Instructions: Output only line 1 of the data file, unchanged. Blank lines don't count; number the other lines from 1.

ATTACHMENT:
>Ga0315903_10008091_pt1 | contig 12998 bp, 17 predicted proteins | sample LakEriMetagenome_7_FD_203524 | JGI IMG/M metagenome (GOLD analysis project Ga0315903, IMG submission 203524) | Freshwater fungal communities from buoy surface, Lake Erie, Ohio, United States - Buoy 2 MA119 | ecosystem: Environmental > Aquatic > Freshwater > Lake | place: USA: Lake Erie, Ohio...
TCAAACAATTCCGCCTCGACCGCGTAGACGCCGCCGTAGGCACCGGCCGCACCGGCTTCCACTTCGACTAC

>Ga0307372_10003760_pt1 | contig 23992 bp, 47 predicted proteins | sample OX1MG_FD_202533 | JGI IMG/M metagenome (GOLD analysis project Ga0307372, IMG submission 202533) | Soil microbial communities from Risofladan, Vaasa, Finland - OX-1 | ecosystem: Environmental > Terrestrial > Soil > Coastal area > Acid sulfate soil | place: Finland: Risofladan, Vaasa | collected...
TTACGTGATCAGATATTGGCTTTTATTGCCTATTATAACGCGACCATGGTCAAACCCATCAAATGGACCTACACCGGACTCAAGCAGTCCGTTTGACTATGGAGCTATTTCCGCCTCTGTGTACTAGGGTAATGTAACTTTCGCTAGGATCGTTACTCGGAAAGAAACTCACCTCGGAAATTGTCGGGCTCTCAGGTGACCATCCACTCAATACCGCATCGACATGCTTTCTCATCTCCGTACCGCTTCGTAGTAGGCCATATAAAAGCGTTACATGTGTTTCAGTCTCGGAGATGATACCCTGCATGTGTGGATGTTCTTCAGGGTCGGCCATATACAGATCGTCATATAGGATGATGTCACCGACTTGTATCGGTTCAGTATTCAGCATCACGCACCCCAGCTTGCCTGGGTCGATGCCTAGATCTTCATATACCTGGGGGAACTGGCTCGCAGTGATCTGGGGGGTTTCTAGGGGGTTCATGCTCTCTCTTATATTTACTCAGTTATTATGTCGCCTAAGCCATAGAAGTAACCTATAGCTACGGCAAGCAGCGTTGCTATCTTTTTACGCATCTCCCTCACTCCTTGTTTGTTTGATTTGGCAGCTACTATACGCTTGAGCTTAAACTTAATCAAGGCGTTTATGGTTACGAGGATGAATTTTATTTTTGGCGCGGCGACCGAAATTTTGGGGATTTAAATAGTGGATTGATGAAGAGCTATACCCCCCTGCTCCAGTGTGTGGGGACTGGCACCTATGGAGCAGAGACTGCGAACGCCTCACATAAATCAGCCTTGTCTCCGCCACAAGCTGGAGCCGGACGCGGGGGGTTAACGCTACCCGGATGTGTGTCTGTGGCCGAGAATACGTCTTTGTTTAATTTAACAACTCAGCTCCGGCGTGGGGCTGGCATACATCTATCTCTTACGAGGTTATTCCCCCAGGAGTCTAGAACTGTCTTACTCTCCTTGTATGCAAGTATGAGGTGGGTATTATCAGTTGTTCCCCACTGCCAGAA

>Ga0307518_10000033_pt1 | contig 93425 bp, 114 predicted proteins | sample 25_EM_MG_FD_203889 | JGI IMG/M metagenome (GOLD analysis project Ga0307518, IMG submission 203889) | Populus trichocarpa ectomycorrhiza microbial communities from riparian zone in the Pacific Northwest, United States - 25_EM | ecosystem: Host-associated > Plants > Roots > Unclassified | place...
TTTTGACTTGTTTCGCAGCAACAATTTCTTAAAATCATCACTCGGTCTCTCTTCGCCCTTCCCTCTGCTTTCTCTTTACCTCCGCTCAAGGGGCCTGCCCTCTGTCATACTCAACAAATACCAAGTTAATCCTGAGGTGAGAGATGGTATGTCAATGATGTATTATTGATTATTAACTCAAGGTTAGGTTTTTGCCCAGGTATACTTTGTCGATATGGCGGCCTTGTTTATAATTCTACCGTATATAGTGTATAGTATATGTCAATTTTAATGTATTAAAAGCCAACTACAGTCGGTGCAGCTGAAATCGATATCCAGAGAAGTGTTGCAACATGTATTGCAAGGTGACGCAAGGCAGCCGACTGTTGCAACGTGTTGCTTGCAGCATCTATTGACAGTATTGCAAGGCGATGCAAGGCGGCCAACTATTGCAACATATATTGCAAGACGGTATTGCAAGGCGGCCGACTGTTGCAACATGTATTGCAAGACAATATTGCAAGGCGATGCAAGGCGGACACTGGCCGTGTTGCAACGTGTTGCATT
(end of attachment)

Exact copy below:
>Ga0315903_10008091_pt1 | contig 12998 bp, 17 predicted proteins | sample LakEriMetagenome_7_FD_203524 | JGI IMG/M metagenome (GOLD analysis project Ga0315903, IMG submission 203524) | Freshwater fungal communities from buoy surface, Lake Erie, Ohio, United States - Buoy 2 MA119 | ecosystem: Environmental > Aquatic > Freshwater > Lake | place: USA: Lake Erie, Ohio...